Another well-known example where you can extract non-perturbative information from the perturbative series is zero-dimensional QFT. See e.g. A Non-perturbative Solution of the Zero-Dimensional $\lambda\phi^4$ Field Theory, by Malbouisson, Portugal, Svaiter. The calculation in $d=0$ is particularly illuminating because we can obtain explicit expressions, but in principle the analysis holds for higher $d$ (cf. A. Neumaier's answer in the post on Overflow).

Moreover, it is usually the case that objects that are protected by topological considerations, perturbative calculations are in fact exact. Such is the case of the axial anomaly, which can be analised non-perturbatively (by means of, say, a change of variables in the path integral as Fujikawa taught us to), and the result agrees with a one-loop calculation. You can find a nice discussion in the PSE post Instantons, anomalies, and 1-loop effects.

Finally, let me mention that for objects protected by symmetries, such as BPS states, you can usually extract reliable information valid in the strongly coupled regime by studying the same object in the weakly coupled regime. The philosophy behind this is that the symmetries are sometimes so constraining that the properties of the object evolve rigidly from one regime to the other. In the same vein, in theories related by dualities you can obtain results valid in the strongly coupled theory by studying the weakly coupled one. Whether this qualifies as extracting non-perturbative information from a perturbative result is a matter of opinion, so this may be taken as a more contrived examples than those from before.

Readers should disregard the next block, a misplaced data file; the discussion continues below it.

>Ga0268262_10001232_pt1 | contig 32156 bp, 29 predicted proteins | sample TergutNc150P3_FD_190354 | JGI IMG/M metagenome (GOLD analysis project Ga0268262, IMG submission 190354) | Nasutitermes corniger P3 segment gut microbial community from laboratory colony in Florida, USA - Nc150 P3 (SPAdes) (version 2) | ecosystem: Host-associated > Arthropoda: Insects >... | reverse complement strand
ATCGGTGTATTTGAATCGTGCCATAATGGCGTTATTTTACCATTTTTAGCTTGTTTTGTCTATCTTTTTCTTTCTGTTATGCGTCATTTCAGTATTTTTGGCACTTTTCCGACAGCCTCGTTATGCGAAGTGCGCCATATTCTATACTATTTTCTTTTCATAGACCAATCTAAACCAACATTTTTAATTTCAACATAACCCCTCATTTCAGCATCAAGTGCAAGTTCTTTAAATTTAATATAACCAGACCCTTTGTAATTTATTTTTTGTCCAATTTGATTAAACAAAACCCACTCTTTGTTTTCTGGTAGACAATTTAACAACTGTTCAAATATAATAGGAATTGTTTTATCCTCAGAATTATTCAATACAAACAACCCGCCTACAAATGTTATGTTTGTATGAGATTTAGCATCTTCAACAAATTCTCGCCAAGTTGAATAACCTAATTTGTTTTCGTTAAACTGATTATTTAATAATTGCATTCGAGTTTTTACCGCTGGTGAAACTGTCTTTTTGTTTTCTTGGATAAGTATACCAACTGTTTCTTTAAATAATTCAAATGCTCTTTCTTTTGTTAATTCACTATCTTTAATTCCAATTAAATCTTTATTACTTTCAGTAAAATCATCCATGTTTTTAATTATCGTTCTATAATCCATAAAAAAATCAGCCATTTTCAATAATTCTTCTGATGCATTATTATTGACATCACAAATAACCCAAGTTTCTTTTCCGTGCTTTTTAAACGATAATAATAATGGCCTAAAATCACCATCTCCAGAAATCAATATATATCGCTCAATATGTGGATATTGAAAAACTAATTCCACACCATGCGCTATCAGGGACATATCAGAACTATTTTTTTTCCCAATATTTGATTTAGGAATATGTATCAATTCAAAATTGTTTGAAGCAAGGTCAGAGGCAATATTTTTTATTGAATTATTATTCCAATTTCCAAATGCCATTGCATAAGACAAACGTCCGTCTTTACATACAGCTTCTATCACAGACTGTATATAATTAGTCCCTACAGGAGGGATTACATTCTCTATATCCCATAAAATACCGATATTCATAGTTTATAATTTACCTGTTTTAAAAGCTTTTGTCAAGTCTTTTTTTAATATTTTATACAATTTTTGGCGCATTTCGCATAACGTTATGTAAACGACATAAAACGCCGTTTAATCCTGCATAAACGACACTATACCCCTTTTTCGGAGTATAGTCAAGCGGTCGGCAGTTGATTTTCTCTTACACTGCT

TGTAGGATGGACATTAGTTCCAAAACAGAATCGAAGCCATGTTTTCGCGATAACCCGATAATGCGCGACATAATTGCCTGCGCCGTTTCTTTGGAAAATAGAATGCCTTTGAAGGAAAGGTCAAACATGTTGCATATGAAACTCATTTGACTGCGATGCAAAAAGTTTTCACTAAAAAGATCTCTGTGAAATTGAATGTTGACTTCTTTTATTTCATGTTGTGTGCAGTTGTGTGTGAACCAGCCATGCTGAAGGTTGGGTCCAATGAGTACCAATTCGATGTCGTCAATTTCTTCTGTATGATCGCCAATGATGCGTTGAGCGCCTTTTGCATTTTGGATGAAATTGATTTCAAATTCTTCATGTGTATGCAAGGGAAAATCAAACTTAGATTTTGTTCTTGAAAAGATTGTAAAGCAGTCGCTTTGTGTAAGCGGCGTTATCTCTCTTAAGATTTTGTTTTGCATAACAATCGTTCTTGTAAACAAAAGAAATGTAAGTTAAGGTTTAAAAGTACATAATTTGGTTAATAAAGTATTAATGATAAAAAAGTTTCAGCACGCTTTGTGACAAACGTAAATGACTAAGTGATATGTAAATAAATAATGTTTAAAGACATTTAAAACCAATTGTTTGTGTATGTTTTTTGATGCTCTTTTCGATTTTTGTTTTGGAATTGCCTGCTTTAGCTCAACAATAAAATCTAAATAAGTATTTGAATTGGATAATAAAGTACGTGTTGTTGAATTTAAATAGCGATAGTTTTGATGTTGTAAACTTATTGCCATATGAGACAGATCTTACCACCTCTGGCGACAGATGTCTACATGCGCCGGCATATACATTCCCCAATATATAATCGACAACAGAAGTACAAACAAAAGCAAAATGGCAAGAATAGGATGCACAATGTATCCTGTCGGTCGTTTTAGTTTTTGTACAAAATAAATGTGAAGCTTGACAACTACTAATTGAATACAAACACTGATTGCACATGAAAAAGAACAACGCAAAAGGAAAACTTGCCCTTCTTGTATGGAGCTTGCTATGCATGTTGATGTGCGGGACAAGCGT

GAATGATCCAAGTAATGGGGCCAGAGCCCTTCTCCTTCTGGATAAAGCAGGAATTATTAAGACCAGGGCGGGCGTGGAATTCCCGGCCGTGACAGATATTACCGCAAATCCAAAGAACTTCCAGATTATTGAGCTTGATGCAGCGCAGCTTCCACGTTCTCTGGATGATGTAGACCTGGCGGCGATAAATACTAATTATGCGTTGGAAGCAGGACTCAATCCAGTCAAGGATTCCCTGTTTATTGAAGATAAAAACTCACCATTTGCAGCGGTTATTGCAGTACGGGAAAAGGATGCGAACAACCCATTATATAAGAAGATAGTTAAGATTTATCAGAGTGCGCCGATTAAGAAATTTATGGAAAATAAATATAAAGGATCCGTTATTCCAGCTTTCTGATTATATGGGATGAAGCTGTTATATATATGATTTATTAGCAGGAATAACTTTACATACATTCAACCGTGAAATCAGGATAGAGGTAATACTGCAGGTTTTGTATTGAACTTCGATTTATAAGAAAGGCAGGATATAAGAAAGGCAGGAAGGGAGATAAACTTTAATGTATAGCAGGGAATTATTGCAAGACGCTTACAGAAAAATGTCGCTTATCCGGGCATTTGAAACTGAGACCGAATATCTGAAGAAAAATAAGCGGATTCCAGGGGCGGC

• $\begingroup$ See also 1511.05977 and 9704351. $\endgroup$ Commented Sep 27, 2017 at 18:35
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    $\begingroup$ But in 4D relativistic QFT, the perturbative series is not Borel summable, due to the presence of renormalons. Getting nonperturbative information from perturbative calculations is therefore more a black art than science. $\endgroup$ Commented Sep 28, 2017 at 12:04
  • $\begingroup$ @ArnoldNeumaier hmm I was under the impression that some 4D perturbative series are non-Borel-summable, but some others are. For example, 0406216 claims that in the purely magnetic case, the Heisenberg-Euler effective action is Borel summable and agrees with the exact result. Of course, when the series is non-Borel-summable, you are right, but it may be to pessimistic to say that 4D is never summable, right? $\endgroup$ Commented Sep 28, 2017 at 12:18
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    $\begingroup$ I had qualified my statement by the word relativistic. The nonrelativistic case generally seems to be better behaved, though I don't know of any theorem in this direction. $\endgroup$ Commented Oct 2, 2017 at 14:01
  • $\begingroup$ In reading about soliton solutions in field theory, it's pretty frequently referenced that such solutions are entirely "missed" by perturbative techniques. This also goes for other things like color confinement (hence the difficulty in proving it) ui.adsabs.harvard.edu/abs/1979PhR....49...91B/abstract $\endgroup$
    – R. Rankin
    Commented Dec 9, 2020 at 6:29

No. Feynman diagrams are made by summing over the perturbative contributions of quantum amplitudes. They cannot hold non-perturbative information.